[cap-talk] Applications for a capability platform - PLASH discussion
Jonathan S. Shapiro
shap at eros-os.com
Fri Feb 29 18:08:37 EST 2008
On Fri, 2008-02-29 at 14:44 -0800, Jed Donnelley wrote:
> On 2/29/2008 9:49 AM, Jonathan S. Shapiro wrote:
> > On Fri, 2008-02-29 at 09:27 -0800, Jed Donnelley wrote:
> >> At 06:18 AM 2/29/2008, Jonathan S. Shapiro wrote:
> > The net effect of this is that the application is oblivious to the fact
> > that it runs within a capability environment, and no "caplib" is
> > required. A major point of PLASH is that application re-engineering is
> > not required.
> How do I run "chmod" under PLASH?
Toby has used it, so I suspect he is better able to answer this than I
am, but here is my guess. Chmod behaves in the usual way, but its effect
does not survive the exit of the application unless the PLASH power box
agrees. Since the name space visible to the application is not shared
with any other application, the presence of a chmod'd file doesn't
hazard third-party applications.
The more interesting case would be chmod involving setuid. I suspect
that this is simply rejected, or that allowable setuid/setgid is
configurable through the power box, but I do not know.
> PLASH would seem to provide
> no interface to the underlying capability infrastructure, specifically
> for delegation (sharing) of authority. That is where I was suggesting
> that something like "caplib" could be needed - if we had enough
> of an underlying capability infrastructure to make it worthwhile.
> At least capability manipulation could have an agreed upon API.
I suspect the mechanism for this in PLASH would be some variant of
link(2), wherein the application first constructs the object in its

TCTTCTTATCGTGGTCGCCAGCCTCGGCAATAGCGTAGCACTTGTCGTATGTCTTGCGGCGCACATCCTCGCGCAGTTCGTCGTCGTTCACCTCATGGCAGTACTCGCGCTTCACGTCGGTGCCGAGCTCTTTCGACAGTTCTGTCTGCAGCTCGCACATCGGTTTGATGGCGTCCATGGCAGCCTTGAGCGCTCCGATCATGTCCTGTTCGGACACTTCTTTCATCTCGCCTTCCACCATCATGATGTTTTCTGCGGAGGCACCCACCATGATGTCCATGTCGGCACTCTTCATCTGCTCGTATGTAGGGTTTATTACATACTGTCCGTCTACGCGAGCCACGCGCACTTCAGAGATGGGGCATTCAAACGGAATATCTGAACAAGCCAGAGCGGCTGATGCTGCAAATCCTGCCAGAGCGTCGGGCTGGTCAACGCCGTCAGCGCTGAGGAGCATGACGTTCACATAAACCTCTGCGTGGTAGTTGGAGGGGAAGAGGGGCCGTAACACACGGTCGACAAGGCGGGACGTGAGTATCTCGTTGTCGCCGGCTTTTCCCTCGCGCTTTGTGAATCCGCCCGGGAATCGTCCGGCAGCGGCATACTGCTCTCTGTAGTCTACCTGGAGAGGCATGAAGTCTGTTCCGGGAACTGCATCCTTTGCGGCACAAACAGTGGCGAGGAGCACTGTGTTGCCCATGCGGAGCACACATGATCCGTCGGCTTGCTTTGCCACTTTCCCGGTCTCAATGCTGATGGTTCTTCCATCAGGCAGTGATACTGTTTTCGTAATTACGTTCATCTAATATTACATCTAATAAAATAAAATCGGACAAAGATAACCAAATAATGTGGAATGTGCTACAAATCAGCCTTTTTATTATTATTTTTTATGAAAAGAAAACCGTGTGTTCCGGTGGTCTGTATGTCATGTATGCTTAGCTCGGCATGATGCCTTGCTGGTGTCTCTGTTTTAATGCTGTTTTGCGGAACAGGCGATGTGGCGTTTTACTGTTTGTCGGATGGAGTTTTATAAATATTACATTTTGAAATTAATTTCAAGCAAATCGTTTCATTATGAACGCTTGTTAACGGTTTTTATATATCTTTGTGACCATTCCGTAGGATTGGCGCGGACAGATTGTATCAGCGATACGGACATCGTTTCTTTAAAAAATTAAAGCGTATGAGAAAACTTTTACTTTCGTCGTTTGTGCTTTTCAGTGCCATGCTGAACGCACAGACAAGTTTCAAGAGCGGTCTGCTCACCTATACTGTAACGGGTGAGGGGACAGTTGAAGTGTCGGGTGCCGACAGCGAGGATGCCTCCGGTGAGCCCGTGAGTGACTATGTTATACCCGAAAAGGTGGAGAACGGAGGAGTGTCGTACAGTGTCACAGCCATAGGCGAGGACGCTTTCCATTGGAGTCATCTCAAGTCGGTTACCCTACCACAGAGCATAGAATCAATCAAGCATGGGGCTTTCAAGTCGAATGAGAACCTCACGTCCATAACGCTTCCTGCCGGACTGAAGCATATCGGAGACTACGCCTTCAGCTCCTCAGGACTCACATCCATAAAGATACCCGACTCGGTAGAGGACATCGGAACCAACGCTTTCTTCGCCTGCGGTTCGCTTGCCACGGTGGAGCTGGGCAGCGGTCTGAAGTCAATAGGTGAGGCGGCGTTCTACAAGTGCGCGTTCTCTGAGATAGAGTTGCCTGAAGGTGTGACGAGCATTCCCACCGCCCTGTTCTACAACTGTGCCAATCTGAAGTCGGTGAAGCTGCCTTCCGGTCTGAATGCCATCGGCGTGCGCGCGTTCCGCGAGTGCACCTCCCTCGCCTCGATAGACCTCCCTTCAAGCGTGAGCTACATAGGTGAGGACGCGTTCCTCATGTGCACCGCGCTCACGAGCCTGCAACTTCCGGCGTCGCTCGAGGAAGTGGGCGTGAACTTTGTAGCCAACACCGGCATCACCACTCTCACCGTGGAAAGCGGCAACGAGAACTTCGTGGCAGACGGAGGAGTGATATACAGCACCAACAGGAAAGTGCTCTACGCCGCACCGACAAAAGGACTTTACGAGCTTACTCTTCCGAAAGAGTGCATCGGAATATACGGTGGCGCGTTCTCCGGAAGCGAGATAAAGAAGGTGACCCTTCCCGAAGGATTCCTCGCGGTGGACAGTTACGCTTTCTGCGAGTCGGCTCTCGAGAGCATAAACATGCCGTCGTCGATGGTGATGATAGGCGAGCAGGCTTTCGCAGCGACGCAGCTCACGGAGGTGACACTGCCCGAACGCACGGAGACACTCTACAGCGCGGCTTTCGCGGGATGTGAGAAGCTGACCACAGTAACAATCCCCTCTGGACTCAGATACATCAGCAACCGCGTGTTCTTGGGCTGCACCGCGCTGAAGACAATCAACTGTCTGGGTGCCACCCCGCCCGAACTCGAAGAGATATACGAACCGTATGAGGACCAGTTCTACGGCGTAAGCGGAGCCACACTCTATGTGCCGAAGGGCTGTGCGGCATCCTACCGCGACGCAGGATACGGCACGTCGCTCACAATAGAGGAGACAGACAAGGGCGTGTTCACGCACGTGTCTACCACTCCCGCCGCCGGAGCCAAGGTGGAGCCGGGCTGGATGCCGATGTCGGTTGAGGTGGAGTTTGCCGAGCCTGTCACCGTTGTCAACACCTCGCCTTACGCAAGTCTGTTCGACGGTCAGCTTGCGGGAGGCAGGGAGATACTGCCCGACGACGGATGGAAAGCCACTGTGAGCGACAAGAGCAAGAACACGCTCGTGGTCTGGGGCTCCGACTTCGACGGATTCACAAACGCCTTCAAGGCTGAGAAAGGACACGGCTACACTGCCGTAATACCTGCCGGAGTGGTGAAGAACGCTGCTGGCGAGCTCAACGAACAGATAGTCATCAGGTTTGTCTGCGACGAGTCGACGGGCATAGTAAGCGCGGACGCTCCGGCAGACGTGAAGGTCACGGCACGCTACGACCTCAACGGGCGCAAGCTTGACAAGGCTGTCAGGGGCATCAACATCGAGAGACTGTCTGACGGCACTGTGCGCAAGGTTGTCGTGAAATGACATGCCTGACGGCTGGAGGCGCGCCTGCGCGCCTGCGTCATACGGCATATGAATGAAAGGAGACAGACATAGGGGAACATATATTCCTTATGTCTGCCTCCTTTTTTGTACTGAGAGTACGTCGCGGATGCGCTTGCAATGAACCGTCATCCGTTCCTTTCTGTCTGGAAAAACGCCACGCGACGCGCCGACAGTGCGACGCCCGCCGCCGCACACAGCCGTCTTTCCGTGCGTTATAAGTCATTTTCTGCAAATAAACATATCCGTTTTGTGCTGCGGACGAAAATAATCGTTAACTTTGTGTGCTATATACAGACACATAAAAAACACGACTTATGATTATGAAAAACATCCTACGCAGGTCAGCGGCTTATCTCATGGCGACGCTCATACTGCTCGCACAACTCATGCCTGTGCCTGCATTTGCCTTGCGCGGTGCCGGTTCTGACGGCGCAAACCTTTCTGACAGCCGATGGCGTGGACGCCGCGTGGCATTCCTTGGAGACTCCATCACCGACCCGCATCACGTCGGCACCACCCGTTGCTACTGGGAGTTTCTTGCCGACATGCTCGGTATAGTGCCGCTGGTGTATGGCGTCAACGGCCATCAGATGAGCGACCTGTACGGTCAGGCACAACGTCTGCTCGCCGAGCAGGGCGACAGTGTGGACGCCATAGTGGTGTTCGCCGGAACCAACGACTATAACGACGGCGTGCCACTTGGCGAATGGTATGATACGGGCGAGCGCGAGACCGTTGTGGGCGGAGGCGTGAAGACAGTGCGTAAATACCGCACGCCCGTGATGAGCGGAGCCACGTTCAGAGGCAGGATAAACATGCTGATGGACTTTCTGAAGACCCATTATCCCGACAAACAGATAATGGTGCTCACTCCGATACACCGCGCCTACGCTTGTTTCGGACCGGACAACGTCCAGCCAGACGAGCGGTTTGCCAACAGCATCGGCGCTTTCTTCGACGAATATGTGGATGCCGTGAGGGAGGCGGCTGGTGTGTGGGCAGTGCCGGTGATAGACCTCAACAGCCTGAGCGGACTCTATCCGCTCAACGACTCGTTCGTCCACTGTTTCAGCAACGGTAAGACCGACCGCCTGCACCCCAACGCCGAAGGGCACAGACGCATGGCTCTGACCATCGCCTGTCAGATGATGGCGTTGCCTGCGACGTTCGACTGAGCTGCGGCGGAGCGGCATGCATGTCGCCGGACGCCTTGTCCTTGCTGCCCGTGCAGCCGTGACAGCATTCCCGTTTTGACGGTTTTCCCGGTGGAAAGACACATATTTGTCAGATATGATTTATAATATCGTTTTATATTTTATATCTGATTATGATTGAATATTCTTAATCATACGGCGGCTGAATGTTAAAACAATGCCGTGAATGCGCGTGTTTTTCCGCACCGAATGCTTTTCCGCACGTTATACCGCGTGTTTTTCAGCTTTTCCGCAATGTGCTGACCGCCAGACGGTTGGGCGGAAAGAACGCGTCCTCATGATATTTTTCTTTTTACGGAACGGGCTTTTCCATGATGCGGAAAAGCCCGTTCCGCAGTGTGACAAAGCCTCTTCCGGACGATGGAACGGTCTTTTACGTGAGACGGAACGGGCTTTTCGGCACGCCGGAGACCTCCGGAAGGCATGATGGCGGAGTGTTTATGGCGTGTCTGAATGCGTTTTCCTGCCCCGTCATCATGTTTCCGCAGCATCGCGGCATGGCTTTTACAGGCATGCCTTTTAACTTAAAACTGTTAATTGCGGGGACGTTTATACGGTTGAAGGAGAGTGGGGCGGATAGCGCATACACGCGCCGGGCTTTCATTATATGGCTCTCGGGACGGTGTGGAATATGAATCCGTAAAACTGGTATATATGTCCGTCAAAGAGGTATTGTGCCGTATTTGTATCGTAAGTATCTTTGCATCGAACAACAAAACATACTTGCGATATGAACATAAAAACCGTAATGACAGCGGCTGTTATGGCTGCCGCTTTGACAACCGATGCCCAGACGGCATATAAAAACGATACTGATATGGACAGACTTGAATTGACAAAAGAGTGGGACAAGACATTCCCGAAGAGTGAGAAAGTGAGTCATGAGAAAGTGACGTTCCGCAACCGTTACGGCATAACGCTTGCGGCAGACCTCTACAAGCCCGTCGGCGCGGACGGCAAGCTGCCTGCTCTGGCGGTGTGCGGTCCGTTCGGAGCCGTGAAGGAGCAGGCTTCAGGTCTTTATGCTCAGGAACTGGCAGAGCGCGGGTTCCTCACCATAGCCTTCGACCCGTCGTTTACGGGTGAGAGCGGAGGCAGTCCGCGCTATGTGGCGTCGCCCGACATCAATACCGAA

private name space and then links it into a public name space subject to
consent of the power box. Recall that PLASH is limited to the set of
objects supported by UNIX (basically files and directories), so this
would seem to be the "natural" (least unnatural?) method of publication.
> Hmmm. What about the issue of "third party" software? It has
> generally been when significant amounts of software started being
> developed for a platform (e.g. the PC, Mac, Unix) that the issue
> of the API becomes significant. Are the software developers
> all working still to support a single vendor at this point?
To date, there exists essentially zero third-party software for cell
phones. What there is generally turns out to be replacements for things
like the browser or the email reader that comply more fully with
I am aware that exceptions to this statement exist. By "zero", I mean
"zero applications having measurable market share".
cell phone ships with the phone, and all of the data manipulated by
those applications divides neatly into:
1. Externally stored data in a standard format or accessed through
a standard protocol.
2. Externally stored, non-migratable data accessed through a
proprietary and undisclosed protocol. Some cell phone email
accounts meet this description (and are therefore useless to me).
3. Locally stored, non-migratable data in a proprietary format.
By "non-migratable", I mean that you need to go through sufficient
contortions that nobody bothers. There do exist address book transfer
programs, but I don't know anybody who has actually bought one.
All of the cell phone "applications" are being delivered by WAP or by
HTML, mainly because the vendors failed to implement *any* internal
security mechanisms on these platforms, and cannot accept the risks
associated with wide access to the development SDKs. Also because the
phone vendors are trying to get a chunk of change from the developer,
and for most developers it just hasn't been worth the bother.
Things like OpenMoku may start to slowly tip the balance over time.
Perhaps too early to tell.
> While the above may not be GNU applications, I agree with Toby that:
> On 2/29/2008 10:03 AM, Toby Murray (in response to above) wrote:
> > These applications all depend on the standard POSIX interfaces.
On cell phones this is not true, because to first order no POSIX cell
As to your comment about "capabilities visible at the API", I think
that's silly. The driving issue is capabilities visible at the UI. Find
me an application where that is well-motivated in the eyes of my Dad and
then we can discuss whether or not a cap manipulation library is called
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